The surgeon who wants to make her operations unnecessary
Lotje Zuur sometimes has to perform disfiguring operations. As a head and neck surgeon, she removes parts of the mouth, throat or face of people with cancer. Now a promising treatment may make such operations unnecessary. What would this mean for patients? This is what her inaugural speech on 19 September is about. Zuur is a professor by special appointment at the LUMC.
‘The hardest thing to see in my patients is that in choosing to have their disease treated they are making a huge bet on their future when it is very uncertain whether they will still be alive in two years’ time.’ Lotje Zuur means that in exchange for a 20-50 per cent chance of surviving the next two years’ time, her patients sacrifice their larynx, a significant part of their tongue or jaw, an eye or an ear, or another part of their face. ‘That has huge ramifications. People sometimes fall into social isolation or can no longer speak or eat properly, for instance. And that for a relatively low survival rate.’
Several hundred people a year
Zuur is a head and neck surgeon at the Antoni van Leeuwenhoek hospital in Amsterdam and for a year now has been Professor by Special Appointment Otorhinolaryngology at the ENT and Head and Neck Surgery Department at the Leiden University Medical Center. One of the most common forms of head and neck cancer is squamous cell carcinoma of the mouth and throat – often caused by smoking and alcohol consumption or human papillomavirus. This form affects several hundred people a year in the Netherlands. At least as many squamous carcinomas on the skin of the head and neck also occur in the elderly, due to UV rays.
Immunotherapy before surgery: you can’t believe your eyes
Since 2016, Zuur and her colleagues have been studying what happens when, in the period before extensive surgery and radiotherapy, patients are given two courses of a type of immunotherapy known as neoadjuvant immunotherapy. It seems that in a large number of patients the cancer has almost or completely vanished by the time of the surgery. ‘As a surgical oncologist you can’t believe your eyes,’ says Zuur. ‘Sometimes the tumour has completely gone by the time of surgery, after just two courses of immunotherapy in just four weeks!’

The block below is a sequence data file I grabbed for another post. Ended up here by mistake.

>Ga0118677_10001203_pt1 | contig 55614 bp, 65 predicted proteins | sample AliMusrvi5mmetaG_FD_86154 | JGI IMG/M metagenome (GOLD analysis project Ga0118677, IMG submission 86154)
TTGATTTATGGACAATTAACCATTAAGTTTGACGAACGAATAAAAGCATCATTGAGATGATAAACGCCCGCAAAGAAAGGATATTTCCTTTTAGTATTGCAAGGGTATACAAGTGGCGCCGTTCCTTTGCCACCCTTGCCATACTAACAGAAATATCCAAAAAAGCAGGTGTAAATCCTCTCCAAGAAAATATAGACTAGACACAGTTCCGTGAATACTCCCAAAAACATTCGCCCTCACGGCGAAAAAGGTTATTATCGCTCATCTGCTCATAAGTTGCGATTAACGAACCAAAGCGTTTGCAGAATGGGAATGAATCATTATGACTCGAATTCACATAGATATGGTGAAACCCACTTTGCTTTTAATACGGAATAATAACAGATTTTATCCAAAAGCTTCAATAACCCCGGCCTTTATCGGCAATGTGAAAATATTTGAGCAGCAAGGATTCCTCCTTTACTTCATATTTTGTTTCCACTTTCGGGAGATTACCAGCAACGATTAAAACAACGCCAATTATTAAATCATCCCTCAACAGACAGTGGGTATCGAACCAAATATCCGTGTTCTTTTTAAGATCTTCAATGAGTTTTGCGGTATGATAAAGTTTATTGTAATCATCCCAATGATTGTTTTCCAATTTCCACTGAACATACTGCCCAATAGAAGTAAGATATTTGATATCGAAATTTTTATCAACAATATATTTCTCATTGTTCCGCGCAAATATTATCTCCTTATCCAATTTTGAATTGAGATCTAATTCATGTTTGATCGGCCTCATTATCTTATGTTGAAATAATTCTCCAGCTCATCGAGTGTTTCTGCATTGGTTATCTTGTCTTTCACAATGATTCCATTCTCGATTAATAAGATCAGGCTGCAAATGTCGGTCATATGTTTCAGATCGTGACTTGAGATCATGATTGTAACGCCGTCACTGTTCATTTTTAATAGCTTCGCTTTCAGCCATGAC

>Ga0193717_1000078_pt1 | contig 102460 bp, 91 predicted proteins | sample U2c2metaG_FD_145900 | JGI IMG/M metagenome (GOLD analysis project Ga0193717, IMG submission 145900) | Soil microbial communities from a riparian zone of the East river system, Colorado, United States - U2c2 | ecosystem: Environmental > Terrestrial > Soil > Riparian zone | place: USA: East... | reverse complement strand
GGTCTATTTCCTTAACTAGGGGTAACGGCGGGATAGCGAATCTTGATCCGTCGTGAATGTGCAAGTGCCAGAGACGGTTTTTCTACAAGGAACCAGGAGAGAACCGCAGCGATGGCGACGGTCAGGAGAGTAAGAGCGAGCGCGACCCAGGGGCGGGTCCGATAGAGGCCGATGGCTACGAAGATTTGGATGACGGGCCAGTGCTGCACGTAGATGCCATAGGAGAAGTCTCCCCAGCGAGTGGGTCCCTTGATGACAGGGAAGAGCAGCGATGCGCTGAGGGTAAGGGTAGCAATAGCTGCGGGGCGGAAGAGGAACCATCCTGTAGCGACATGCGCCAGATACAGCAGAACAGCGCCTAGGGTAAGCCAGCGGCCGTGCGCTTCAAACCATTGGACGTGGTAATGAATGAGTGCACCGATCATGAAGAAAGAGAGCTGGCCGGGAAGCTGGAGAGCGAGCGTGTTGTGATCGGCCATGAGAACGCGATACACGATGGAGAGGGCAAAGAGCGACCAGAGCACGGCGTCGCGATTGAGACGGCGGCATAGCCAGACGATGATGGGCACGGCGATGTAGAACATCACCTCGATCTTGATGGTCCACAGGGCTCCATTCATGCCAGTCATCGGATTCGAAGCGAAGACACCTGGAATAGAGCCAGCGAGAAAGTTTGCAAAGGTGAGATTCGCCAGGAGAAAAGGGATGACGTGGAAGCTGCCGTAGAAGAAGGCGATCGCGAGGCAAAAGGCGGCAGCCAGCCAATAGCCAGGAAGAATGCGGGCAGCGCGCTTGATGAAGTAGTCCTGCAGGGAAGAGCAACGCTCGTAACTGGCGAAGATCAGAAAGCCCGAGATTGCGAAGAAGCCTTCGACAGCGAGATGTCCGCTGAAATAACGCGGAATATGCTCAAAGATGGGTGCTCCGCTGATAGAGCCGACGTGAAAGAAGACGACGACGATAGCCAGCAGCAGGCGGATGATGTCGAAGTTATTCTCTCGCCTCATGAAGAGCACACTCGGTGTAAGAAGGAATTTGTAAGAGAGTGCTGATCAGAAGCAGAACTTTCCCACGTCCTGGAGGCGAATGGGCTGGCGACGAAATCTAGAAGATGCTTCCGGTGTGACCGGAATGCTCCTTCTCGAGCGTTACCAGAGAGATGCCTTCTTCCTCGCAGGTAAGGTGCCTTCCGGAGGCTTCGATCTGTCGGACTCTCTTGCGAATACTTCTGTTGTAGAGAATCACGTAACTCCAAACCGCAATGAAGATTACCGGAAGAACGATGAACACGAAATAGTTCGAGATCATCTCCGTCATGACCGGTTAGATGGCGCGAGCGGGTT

Patients refuse surgery
Some patients in the study even refused radical surgery and radiotherapy upon discovering that the immunotherapy had caused the cancer to disappear completely. Mr B., for example, aged 91, as shown in the photo. ‘His cheek, upper jaw and eye were to be removed, but he kindly but firmly refused the surgery and radiotherapy afterwards. Two years later, he is still cancer-free.’
Money is the issue
As far as Zuur is concerned, this promising finding leads to a crucial new research question for these patients. If short-term immunotherapy completely eliminates the tumour in these patients, perhaps disfiguring surgery and radiotherapy should no longer be standard. Zuur is keen to start clinical trials to see if short-course immunotherapy can lead to a cure. ‘Strangely enough, this type of research does not fit so easily within the framework of the usual funds, mainly because within such a study we also have to cover the healthcare costs. We still need a few grand and are going to do our very best to raise this,’ says Zuur.
Lotje Zuur will give her inaugural lecture Onder het mes of achter de hand? (Under the knife or backup plan?) on Monday 19 September. More info and registration.
Text: Rianne Lindhout